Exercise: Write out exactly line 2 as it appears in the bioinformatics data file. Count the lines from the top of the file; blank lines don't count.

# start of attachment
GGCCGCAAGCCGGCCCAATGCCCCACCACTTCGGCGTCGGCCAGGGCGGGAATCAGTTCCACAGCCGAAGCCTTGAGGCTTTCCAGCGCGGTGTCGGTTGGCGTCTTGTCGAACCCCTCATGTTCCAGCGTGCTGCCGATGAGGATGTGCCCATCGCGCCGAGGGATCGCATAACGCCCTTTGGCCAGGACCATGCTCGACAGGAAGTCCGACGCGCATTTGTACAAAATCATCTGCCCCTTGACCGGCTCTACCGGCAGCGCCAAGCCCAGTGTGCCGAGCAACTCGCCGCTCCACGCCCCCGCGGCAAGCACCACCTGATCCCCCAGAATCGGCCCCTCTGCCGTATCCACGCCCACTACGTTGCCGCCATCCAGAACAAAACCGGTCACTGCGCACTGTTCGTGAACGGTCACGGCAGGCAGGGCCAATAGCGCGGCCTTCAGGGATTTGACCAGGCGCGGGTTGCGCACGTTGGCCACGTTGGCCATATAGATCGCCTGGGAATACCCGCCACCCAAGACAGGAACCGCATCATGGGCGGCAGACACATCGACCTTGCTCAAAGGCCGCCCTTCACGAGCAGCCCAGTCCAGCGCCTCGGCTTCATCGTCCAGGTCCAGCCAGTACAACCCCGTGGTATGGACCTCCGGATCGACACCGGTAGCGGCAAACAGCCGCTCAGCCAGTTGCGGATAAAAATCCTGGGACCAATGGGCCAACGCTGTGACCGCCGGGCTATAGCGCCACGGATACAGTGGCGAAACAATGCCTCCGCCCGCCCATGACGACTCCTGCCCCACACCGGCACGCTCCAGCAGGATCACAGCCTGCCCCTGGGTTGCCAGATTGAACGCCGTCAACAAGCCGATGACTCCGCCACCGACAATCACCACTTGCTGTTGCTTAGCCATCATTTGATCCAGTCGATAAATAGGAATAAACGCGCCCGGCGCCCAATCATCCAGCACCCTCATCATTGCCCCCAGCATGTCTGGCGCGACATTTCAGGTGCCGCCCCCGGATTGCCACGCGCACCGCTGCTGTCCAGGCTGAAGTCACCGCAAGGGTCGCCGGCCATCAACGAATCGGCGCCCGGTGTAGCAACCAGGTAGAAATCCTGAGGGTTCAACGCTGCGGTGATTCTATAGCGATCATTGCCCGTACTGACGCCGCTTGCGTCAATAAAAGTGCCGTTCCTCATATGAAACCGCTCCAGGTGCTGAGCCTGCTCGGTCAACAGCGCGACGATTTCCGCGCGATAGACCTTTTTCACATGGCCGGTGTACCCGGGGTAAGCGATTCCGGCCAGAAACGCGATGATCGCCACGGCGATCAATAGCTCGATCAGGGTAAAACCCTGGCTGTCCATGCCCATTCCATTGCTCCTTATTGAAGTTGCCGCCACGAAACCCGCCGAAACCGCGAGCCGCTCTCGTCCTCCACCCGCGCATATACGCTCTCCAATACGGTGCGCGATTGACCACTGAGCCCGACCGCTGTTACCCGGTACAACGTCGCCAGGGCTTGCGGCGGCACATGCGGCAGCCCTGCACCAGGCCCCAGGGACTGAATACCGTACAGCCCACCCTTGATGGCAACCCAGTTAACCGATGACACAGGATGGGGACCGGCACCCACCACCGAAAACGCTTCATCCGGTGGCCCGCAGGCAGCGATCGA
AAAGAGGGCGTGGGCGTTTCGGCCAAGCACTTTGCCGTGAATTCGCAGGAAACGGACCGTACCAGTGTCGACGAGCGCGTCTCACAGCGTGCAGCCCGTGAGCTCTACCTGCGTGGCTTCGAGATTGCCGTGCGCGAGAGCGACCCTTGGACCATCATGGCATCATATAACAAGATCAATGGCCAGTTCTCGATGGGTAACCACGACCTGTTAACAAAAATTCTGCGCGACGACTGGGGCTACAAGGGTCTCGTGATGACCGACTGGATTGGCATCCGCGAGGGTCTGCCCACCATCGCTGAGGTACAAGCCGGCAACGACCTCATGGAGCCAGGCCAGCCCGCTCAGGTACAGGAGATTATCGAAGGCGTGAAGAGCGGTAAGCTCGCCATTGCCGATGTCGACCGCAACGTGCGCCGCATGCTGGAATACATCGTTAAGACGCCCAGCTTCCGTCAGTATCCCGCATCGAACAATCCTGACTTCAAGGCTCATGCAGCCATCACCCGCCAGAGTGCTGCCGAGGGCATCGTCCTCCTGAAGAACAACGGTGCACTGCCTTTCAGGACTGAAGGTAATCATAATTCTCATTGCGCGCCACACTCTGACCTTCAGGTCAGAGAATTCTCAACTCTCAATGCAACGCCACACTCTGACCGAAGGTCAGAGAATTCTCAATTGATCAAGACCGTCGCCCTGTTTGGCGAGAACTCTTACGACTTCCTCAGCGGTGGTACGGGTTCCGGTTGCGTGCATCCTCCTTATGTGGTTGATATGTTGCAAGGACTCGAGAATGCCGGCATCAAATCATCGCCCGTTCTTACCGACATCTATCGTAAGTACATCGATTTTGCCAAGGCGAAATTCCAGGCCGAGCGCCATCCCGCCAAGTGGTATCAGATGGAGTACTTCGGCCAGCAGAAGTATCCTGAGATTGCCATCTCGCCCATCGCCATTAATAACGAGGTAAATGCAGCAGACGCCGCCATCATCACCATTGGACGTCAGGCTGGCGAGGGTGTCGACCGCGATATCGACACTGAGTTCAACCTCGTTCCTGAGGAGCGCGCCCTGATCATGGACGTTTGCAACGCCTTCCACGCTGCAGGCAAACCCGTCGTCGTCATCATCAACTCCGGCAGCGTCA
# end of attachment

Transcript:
AAAGAGGGCGTGGGCGTTTCGGCCAAGCACTTTGCCGTGAATTCGCAGGAAACGGACCGTACCAGTGTCGACGAGCGCGTCTCACAGCGTGCAGCCCGTGAGCTCTACCTGCGTGGCTTCGAGATTGCCGTGCGCGAGAGCGACCCTTGGACCATCATGGCATCATATAACAAGATCAATGGCCAGTTCTCGATGGGTAACCACGACCTGTTAACAAAAATTCTGCGCGACGACTGGGGCTACAAGGGTCTCGTGATGACCGACTGGATTGGCATCCGCGAGGGTCTGCCCACCATCGCTGAGGTACAAGCCGGCAACGACCTCATGGAGCCAGGCCAGCCCGCTCAGGTACAGGAGATTATCGAAGGCGTGAAGAGCGGTAAGCTCGCCATTGCCGATGTCGACCGCAACGTGCGCCGCATGCTGGAATACATCGTTAAGACGCCCAGCTTCCGTCAGTATCCCGCATCGAACAATCCTGACTTCAAGGCTCATGCAGCCATCACCCGCCAGAGTGCTGCCGAGGGCATCGTCCTCCTGAAGAACAACGGTGCACTGCCTTTCAGGACTGAAGGTAATCATAATTCTCATTGCGCGCCACACTCTGACCTTCAGGTCAGAGAATTCTCAACTCTCAATGCAACGCCACACTCTGACCGAAGGTCAGAGAATTCTCAATTGATCAAGACCGTCGCCCTGTTTGGCGAGAACTCTTACGACTTCCTCAGCGGTGGTACGGGTTCCGGTTGCGTGCATCCTCCTTATGTGGTTGATATGTTGCAAGGACTCGAGAATGCCGGCATCAAATCATCGCCCGTTCTTACCGACATCTATCGTAAGTACATCGATTTTGCCAAGGCGAAATTCCAGGCCGAGCGCCATCCCGCCAAGTGGTATCAGATGGAGTACTTCGGCCAGCAGAAGTATCCTGAGATTGCCATCTCGCCCATCGCCATTAATAACGAGGTAAATGCAGCAGACGCCGCCATCATCACCATTGGACGTCAGGCTGGCGAGGGTGTCGACCGCGATATCGACACTGAGTTCAACCTCGTTCCTGAGGAGCGCGCCCTGATCATGGACGTTTGCAACGCCTTCCACGCTGCAGGCAAACCCGTCGTCGTCATCATCAACTCCGGCAGCGTCA